The U.S. Patient Protection and Affordable Care Act (ACA) does not lower costs or increase access to dental care, according to an ADA analysis.
But states can step up to correct the situation, the ADA noted in a press release.
Some 8.7 million children are expected to gain dental benefits from the ACA, which will reduce the number of children without dental care by about 55%, according to research briefs released by the ADA's Health Policy Resources Center (HPRC).
However, only about 5.3 million adults are expected to gain extensive oral health coverage from the ACA, almost all due to Medicaid expansion in the few states that provide extensive dental benefits, the HPRC noted. This will reduce the number of adults without dental benefits by only 5%. Also, Medicaid-eligible adults may see few improvements in their ability to get dental care.
There could be significant pressure on Medicaid providers under the ACA changes because the law fails to address such factors as administrative inefficiencies and low reimbursement rates, according to the HPRC. This means that adults will have few options beyond emergency rooms for dental care.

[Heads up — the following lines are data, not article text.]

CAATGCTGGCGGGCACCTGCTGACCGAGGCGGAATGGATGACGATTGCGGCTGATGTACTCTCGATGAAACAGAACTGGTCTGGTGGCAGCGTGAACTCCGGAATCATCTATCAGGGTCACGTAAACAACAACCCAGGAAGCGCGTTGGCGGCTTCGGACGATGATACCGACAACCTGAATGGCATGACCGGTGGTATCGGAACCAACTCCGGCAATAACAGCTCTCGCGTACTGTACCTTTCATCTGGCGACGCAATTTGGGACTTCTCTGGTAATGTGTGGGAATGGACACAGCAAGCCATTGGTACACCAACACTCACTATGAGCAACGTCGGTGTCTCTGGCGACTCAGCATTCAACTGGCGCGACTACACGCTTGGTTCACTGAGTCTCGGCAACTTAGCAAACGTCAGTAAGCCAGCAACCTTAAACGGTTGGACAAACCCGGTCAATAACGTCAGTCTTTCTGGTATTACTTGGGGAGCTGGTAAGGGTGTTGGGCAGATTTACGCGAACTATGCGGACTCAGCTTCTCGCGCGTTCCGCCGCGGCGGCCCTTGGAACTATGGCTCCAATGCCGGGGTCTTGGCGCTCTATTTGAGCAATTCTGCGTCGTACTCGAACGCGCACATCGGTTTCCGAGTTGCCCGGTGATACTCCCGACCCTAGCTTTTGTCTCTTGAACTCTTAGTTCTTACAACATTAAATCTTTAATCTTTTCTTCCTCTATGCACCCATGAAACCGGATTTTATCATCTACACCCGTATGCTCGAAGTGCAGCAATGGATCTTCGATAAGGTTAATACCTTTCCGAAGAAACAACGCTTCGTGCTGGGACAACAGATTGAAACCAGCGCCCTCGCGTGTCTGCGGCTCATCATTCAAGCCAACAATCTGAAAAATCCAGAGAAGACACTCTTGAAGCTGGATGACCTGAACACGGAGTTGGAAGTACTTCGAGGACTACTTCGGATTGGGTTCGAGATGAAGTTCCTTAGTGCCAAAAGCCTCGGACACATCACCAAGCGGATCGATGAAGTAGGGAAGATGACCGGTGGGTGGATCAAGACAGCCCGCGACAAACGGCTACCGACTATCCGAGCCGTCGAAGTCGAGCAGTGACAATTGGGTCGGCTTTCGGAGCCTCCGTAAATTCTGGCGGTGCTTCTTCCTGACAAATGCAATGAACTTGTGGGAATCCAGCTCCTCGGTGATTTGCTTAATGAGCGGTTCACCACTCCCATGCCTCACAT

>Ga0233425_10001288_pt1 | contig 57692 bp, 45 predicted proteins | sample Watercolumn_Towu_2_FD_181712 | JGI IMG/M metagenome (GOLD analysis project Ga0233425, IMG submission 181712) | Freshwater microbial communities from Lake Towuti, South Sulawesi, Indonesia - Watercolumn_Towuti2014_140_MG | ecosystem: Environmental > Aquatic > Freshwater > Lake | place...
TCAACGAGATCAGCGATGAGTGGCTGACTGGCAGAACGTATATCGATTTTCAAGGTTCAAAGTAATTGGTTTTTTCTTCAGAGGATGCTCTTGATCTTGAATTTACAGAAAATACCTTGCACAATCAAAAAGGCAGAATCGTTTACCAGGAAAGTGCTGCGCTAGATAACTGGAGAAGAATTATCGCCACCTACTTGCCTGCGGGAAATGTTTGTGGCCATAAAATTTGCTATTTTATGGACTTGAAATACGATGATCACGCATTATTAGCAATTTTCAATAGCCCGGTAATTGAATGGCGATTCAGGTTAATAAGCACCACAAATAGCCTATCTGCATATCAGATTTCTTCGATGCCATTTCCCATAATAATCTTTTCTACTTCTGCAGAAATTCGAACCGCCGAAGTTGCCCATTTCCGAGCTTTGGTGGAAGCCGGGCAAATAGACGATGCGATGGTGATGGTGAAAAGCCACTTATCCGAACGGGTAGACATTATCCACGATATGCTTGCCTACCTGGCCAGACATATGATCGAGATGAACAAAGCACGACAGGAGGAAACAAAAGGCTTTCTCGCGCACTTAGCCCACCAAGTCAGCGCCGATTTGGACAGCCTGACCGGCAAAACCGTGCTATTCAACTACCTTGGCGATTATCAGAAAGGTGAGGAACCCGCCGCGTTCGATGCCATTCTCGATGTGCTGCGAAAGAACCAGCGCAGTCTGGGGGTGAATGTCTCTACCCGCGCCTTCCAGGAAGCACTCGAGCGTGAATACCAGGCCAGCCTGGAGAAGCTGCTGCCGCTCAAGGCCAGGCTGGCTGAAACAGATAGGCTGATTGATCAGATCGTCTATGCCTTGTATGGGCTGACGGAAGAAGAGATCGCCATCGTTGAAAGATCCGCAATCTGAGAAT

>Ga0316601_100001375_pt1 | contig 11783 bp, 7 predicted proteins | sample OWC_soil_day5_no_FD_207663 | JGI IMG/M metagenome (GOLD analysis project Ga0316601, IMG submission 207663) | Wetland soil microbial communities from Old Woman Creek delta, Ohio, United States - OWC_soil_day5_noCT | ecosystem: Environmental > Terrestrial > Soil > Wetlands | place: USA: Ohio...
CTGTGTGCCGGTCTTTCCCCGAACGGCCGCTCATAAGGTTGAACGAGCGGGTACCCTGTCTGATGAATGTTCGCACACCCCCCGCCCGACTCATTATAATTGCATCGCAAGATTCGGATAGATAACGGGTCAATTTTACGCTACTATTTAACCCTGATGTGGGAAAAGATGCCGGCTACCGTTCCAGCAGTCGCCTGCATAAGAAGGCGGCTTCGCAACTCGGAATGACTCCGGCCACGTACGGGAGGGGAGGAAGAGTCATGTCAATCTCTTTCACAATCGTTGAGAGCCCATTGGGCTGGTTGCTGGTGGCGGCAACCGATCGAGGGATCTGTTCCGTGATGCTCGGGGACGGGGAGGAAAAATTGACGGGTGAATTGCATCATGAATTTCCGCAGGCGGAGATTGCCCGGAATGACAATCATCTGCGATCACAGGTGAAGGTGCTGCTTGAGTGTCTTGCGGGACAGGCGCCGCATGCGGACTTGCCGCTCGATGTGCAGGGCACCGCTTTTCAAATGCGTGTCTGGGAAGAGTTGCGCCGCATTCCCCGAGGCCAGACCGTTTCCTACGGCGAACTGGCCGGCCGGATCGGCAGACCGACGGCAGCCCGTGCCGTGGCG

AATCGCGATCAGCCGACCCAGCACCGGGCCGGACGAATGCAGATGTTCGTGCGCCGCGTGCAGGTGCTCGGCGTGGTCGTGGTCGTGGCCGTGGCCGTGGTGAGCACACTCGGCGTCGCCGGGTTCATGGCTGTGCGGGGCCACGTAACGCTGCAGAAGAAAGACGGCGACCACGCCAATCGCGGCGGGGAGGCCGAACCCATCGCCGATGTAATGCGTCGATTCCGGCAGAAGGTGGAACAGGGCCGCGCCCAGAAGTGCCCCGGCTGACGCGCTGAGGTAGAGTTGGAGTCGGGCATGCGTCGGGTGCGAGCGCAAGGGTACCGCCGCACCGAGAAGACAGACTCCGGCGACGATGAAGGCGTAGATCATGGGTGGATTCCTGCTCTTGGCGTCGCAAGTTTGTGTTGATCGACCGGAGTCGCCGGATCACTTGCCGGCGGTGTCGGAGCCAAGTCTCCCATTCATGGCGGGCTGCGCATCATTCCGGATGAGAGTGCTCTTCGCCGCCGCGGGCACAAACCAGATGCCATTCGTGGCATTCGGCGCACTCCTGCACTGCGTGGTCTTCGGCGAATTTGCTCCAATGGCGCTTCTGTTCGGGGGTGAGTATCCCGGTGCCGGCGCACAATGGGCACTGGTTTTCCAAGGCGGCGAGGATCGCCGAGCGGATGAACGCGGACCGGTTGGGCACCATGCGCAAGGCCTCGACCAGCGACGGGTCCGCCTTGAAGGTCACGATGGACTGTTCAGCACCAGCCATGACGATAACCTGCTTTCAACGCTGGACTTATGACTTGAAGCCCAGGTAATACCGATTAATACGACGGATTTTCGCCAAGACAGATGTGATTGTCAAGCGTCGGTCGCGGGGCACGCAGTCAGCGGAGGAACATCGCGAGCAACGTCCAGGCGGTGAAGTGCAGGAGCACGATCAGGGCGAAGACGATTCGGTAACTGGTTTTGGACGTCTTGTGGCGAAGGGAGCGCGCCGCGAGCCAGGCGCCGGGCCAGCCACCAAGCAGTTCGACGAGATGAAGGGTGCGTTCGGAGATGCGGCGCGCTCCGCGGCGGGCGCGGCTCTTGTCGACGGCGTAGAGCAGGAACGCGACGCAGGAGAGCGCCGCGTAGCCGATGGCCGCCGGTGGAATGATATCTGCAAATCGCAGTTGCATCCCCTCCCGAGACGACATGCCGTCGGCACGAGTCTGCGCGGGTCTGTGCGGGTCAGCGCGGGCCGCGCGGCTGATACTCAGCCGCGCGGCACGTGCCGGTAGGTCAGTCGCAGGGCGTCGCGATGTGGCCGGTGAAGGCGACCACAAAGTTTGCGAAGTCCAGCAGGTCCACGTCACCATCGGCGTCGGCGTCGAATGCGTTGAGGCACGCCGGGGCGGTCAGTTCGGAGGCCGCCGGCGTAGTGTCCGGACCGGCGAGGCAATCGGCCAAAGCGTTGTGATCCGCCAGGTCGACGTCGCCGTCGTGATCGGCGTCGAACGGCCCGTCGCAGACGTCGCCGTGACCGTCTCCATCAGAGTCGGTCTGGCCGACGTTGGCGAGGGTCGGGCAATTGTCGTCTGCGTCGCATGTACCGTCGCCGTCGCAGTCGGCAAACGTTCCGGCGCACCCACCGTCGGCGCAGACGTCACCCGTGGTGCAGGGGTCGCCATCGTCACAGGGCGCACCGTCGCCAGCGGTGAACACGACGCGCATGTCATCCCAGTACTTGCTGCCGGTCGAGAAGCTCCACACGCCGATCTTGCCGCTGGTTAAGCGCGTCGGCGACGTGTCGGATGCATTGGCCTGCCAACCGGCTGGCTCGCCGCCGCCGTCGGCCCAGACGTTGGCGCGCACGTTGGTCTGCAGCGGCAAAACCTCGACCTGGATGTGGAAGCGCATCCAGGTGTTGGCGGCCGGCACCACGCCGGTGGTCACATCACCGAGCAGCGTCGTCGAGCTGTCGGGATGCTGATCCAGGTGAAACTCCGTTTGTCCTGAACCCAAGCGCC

Barriers to dental care for children have declined in the past 10 years while barriers for adults have risen, the HPRC noted. More children had dental benefits in 2010 than in 2001, due primarily to Medicaid and the State Children's Health Insurance Program, which mandates dental benefits for children.
By contrast, more adults went without dental benefits in 2010 than they did in 2001, the HPRC reports. Although more adults were covered by Medicaid during the period, adult dental benefits in Medicaid programs have declined.
Most state Medicaid programs currently provide limited or no dental benefits for adults, but the states can improve the situation by expanding Medicaid coverage, the HPRC noted. Accountable care organizations also have the opportunity to bridge the gap by improving the coordination of various types of care and reducing overall healthcare costs by breaking down silos of care, according to the HPRC.